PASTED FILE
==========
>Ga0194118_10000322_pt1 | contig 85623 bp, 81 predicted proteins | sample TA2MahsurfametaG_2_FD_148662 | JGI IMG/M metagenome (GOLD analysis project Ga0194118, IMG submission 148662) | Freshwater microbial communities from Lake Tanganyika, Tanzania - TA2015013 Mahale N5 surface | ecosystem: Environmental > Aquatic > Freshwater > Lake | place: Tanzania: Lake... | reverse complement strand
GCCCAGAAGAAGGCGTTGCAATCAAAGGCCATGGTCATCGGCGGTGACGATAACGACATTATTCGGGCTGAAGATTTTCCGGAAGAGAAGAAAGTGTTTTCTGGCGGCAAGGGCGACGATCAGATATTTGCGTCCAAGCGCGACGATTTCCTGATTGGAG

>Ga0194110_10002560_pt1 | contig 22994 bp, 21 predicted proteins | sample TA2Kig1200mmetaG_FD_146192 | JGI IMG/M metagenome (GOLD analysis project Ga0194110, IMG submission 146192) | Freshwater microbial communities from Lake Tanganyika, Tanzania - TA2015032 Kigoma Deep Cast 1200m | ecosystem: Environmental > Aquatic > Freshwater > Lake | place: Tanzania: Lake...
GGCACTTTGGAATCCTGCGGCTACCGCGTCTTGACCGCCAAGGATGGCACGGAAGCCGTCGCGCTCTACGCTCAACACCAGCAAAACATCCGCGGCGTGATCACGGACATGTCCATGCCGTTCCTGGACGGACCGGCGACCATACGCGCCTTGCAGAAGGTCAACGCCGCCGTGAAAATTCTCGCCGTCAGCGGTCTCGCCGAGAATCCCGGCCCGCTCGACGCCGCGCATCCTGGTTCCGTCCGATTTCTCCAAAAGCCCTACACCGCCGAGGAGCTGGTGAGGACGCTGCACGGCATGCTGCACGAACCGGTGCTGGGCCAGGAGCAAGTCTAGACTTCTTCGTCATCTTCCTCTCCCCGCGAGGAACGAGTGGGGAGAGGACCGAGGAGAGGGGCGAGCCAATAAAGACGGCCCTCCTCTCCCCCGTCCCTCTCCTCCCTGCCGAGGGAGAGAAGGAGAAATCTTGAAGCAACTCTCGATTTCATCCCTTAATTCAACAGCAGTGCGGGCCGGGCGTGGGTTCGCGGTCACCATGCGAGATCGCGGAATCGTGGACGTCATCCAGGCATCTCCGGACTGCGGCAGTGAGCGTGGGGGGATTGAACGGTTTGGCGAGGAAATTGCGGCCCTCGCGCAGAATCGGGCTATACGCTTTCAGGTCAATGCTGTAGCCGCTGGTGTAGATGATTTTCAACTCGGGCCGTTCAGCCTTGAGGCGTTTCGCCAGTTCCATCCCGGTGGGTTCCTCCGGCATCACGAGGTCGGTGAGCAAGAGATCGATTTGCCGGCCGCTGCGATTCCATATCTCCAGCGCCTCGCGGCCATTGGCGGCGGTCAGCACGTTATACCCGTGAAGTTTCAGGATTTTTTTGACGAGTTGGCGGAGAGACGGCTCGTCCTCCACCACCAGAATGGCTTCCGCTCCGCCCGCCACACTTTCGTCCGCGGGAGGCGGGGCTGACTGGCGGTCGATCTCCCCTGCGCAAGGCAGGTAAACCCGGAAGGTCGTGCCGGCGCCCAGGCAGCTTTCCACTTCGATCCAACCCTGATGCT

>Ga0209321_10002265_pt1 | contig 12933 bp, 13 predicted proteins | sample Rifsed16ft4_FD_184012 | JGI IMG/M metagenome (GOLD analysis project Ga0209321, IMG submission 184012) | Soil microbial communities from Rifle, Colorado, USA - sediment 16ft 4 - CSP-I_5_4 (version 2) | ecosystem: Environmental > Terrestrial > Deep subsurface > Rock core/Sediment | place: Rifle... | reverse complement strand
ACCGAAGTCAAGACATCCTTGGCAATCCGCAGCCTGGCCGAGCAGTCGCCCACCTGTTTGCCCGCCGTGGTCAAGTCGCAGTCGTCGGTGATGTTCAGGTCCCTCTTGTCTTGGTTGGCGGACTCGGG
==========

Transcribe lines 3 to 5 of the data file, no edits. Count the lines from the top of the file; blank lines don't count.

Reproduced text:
>Ga0194110_10002560_pt1 | contig 22994 bp, 21 predicted proteins | sample TA2Kig1200mmetaG_FD_146192 | JGI IMG/M metagenome (GOLD analysis project Ga0194110, IMG submission 146192) | Freshwater microbial communities from Lake Tanganyika, Tanzania - TA2015032 Kigoma Deep Cast 1200m | ecosystem: Environmental > Aquatic > Freshwater > Lake | place: Tanzania: Lake...
GGCACTTTGGAATCCTGCGGCTACCGCGTCTTGACCGCCAAGGATGGCACGGAAGCCGTCGCGCTCTACGCTCAACACCAGCAAAACATCCGCGGCGTGATCACGGACATGTCCATGCCGTTCCTGGACGGACCGGCGACCATACGCGCCTTGCAGAAGGTCAACGCCGCCGTGAAAATTCTCGCCGTCAGCGGTCTCGCCGAGAATCCCGGCCCGCTCGACGCCGCGCATCCTGGTTCCGTCCGATTTCTCCAAAAGCCCTACACCGCCGAGGAGCTGGTGAGGACGCTGCACGGCATGCTGCACGAACCGGTGCTGGGCCAGGAGCAAGTCTAGACTTCTTCGTCATCTTCCTCTCCCCGCGAGGAACGAGTGGGGAGAGGACCGAGGAGAGGGGCGAGCCAATAAAGACGGCCCTCCTCTCCCCCGTCCCTCTCCTCCCTGCCGAGGGAGAGAAGGAGAAATCTTGAAGCAACTCTCGATTTCATCCCTTAATTCAACAGCAGTGCGGGCCGGGCGTGGGTTCGCGGTCACCATGCGAGATCGCGGAATCGTGGACGTCATCCAGGCATCTCCGGACTGCGGCAGTGAGCGTGGGGGGATTGAACGGTTTGGCGAGGAAATTGCGGCCCTCGCGCAGAATCGGGCTATACGCTTTCAGGTCAATGCTGTAGCCGCTGGTGTAGATGATTTTCAACTCGGGCCGTTCAGCCTTGAGGCGTTTCGCCAGTTCCATCCCGGTGGGTTCCTCCGGCATCACGAGGTCGGTGAGCAAGAGATCGATTTGCCGGCCGCTGCGATTCCATATCTCCAGCGCCTCGCGGCCATTGGCGGCGGTCAGCACGTTATACCCGTGAAGTTTCAGGATTTTTTTGACGAGTTGGCGGAGAGACGGCTCGTCCTCCACCACCAGAATGGCTTCCGCTCCGCCCGCCACACTTTCGTCCGCGGGAGGCGGGGCTGACTGGCGGTCGATCTCCCCTGCGCAAGGCAGGTAAACCCGGAAGGTCGTGCCGGCGCCCAGGCAGCTTTCCACTTCGATCCAACCCTGATGCT

>Ga0209321_10002265_pt1 | contig 12933 bp, 13 predicted proteins | sample Rifsed16ft4_FD_184012 | JGI IMG/M metagenome (GOLD analysis project Ga0209321, IMG submission 184012) | Soil microbial communities from Rifle, Colorado, USA - sediment 16ft 4 - CSP-I_5_4 (version 2) | ecosystem: Environmental > Terrestrial > Deep subsurface > Rock core/Sediment | place: Rifle... | reverse complement strand